Release the cultural handbrake

Release the cultural handbrake
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Looking at the paper, you’d think we were in crisis. Or two. Or three.

We’re currently dealing with a political crisis, an immigration crisis, a financial crisis. Seriously? The only true crisis I can see is our national identity crisis.

Our national identity has slipped from the grip of its citizens and into the hands of the media. Sure, the Aussie public were the ones who laid the foundations of a hardworking, sports-loving, beach-going nation of battlers (and then relaxed with a cold can of VB), but they’ve long since evolved.

Unfortunately, those of us in the media haven’t. And it’s enough to make a Jim Beam Racing Team fan spit out his Monster Energy in disgust.

We’ve perpetuated the myth of Australian stereotypes long beyond their expiry date. Portraying ourselves as ‘hardworking’ is a bit rich considering we barely lift a finger to update our crusty old national identity.

Are we really a nation of sports lovers? It’s debatable at best.

Around 50% of Australians are literally weighed down by their lack of enthusiasm for sport, and the other half that make it to a sporting fixture muster a mid-strength moan at most.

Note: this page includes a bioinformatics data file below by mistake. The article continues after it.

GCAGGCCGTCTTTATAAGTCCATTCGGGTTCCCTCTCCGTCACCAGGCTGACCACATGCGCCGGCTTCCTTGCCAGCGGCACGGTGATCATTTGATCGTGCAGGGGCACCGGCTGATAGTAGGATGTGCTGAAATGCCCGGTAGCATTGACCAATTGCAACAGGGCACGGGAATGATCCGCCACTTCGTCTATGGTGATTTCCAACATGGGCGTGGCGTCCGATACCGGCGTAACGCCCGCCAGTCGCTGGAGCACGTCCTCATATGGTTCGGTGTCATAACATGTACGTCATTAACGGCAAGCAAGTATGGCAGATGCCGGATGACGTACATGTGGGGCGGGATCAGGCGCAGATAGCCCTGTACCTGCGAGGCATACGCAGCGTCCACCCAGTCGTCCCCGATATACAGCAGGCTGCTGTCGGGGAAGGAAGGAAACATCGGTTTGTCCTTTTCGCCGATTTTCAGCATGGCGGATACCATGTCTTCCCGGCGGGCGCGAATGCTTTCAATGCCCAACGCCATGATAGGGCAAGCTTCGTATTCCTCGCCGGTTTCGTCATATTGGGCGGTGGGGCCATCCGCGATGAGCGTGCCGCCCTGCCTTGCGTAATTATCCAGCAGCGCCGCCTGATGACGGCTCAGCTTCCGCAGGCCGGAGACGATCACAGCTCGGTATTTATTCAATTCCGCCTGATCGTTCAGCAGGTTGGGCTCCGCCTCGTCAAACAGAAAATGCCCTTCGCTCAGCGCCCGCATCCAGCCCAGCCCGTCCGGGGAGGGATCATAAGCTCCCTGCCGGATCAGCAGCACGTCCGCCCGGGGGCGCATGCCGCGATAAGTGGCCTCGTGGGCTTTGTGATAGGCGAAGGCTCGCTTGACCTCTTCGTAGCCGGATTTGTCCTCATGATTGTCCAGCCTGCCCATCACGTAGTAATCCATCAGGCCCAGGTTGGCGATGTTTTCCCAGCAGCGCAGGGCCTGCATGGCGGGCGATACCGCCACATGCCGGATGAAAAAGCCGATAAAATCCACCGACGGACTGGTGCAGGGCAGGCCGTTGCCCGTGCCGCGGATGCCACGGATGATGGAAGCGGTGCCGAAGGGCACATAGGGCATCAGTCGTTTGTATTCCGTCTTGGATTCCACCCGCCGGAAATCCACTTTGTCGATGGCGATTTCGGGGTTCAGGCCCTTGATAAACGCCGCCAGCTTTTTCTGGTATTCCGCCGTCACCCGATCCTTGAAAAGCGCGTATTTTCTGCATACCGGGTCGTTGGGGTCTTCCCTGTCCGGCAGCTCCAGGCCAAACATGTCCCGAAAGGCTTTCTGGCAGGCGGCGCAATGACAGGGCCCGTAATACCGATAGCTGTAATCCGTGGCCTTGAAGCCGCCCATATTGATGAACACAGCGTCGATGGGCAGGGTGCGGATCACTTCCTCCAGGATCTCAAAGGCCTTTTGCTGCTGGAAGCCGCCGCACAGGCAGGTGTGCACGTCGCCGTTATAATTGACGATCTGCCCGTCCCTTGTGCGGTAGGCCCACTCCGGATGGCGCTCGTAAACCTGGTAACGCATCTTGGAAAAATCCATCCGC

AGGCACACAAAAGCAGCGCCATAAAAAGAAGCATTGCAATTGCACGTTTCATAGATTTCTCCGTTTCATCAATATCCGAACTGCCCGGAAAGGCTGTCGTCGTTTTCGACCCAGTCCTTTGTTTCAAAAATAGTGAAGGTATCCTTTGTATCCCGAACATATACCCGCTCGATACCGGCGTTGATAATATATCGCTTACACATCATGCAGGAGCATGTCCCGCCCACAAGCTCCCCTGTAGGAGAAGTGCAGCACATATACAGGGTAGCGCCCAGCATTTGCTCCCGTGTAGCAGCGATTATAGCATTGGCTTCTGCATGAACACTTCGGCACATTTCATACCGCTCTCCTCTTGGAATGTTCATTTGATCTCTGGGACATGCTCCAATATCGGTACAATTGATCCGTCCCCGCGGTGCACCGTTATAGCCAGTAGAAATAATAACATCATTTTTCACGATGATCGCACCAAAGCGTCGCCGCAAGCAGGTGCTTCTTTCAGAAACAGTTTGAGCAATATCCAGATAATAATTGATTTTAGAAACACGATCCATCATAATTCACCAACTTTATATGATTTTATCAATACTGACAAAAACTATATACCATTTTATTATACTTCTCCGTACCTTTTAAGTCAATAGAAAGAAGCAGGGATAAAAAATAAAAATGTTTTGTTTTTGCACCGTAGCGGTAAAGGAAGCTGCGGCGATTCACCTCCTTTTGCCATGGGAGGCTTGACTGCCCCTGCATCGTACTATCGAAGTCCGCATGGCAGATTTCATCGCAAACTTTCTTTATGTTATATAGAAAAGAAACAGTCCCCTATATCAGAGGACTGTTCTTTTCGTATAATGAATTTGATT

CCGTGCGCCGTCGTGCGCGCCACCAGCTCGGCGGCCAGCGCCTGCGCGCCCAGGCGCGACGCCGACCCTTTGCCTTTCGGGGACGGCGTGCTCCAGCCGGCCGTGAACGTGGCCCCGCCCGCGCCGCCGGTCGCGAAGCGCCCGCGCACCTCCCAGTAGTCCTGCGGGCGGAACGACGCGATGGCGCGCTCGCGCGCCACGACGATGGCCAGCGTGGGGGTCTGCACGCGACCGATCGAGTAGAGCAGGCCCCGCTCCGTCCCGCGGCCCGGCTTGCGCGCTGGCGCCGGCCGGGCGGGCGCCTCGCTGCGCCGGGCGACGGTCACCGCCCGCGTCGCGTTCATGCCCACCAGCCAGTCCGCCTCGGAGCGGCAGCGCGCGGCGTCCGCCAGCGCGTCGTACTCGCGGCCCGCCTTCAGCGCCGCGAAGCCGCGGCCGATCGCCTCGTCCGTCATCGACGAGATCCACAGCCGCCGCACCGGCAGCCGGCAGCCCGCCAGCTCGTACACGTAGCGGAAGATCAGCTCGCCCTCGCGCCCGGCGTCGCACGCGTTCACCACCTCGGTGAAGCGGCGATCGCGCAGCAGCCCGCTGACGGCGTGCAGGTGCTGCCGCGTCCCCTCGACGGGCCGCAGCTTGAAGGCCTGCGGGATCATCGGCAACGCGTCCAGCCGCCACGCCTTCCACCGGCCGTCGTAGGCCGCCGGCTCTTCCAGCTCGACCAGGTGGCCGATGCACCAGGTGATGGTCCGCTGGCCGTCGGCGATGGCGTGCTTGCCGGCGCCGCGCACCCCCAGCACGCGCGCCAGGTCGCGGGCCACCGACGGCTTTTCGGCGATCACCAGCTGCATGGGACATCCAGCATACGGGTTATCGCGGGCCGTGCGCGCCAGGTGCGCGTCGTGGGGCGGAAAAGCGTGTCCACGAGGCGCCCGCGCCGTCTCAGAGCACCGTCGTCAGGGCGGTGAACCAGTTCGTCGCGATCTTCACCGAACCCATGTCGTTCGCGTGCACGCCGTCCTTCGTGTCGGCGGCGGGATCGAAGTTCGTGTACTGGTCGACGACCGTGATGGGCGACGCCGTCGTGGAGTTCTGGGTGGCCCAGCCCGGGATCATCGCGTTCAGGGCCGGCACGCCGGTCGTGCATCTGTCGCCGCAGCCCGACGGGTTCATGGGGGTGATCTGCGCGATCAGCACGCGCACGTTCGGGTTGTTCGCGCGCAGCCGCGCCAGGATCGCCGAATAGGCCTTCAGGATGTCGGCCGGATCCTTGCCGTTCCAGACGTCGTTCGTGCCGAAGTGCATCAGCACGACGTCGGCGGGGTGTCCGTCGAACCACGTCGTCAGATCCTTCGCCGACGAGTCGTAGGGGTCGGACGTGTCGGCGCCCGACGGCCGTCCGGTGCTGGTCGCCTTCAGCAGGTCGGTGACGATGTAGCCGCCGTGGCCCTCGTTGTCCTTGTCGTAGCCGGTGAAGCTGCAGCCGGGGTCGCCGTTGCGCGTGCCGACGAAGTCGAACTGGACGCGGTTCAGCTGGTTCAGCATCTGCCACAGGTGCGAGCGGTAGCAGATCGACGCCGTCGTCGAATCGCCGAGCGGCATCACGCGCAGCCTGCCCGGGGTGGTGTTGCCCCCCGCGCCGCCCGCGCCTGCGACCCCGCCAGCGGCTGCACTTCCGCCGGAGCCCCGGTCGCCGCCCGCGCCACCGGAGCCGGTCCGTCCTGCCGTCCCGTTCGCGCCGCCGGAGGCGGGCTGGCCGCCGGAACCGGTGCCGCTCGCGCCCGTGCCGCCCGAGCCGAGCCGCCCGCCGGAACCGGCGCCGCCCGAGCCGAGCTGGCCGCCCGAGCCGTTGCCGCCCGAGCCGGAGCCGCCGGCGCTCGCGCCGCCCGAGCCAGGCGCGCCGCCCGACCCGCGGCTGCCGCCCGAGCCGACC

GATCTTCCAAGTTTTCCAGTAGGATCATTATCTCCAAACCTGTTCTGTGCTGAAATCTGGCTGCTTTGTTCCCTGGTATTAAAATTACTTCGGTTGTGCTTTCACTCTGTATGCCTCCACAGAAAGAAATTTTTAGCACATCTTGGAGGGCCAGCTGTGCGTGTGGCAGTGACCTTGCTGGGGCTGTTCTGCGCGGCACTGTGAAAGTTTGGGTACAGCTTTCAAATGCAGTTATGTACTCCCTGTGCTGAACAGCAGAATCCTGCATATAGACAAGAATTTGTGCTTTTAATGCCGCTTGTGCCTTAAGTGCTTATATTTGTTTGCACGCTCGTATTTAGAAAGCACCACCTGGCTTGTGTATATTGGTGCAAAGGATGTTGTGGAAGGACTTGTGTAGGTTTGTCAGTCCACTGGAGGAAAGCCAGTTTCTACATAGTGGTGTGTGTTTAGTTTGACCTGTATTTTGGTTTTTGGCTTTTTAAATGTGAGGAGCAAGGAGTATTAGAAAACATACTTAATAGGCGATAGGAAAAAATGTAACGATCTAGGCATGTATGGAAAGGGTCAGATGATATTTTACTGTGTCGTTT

This summer, I heard 2,000 Sri Lankan cricket fans drown out 40,000 Aussies at the SCG. Surely a nation as obsessed with winning as Tom Waterhouse tells us we are wouldn’t let that happen.

And why is it that the world still sees us as Summer Bay beach dwellers? In this sun-kissed nation, sales of Vitamin D supplements have skyrocketed in the past 10 years as Aussies slip-slop-slap their way to a case of rickets.

Yet that image is one we continue to impress on anyone who’s listening (and there’s no protection against that).

It seems the only ones battling in Australia these days is us. Fighting desperately against the tide of truth, pushing ice-cold beer and mortgages whilst Australians nation-wide happily enjoy glasses of Sauv Blanc in their rented apartments.

Whether it’s fear, or laziness or indecision that’s stopping our industry from embracing something new, at the end of the day it’s up to us. We’re in a privileged position of power and influence; it’s our responsibility to help Australia forge a relevant national identity.

We live in a culturally rich, vibrant and diverse nation; let’s start portraying it that way.

Oh, and someone let Sam Kekovich know. 

Rich Brophy is a copywriter at Jack Watts Currie. This piece was originally published in the May 24 issue of B&T. 

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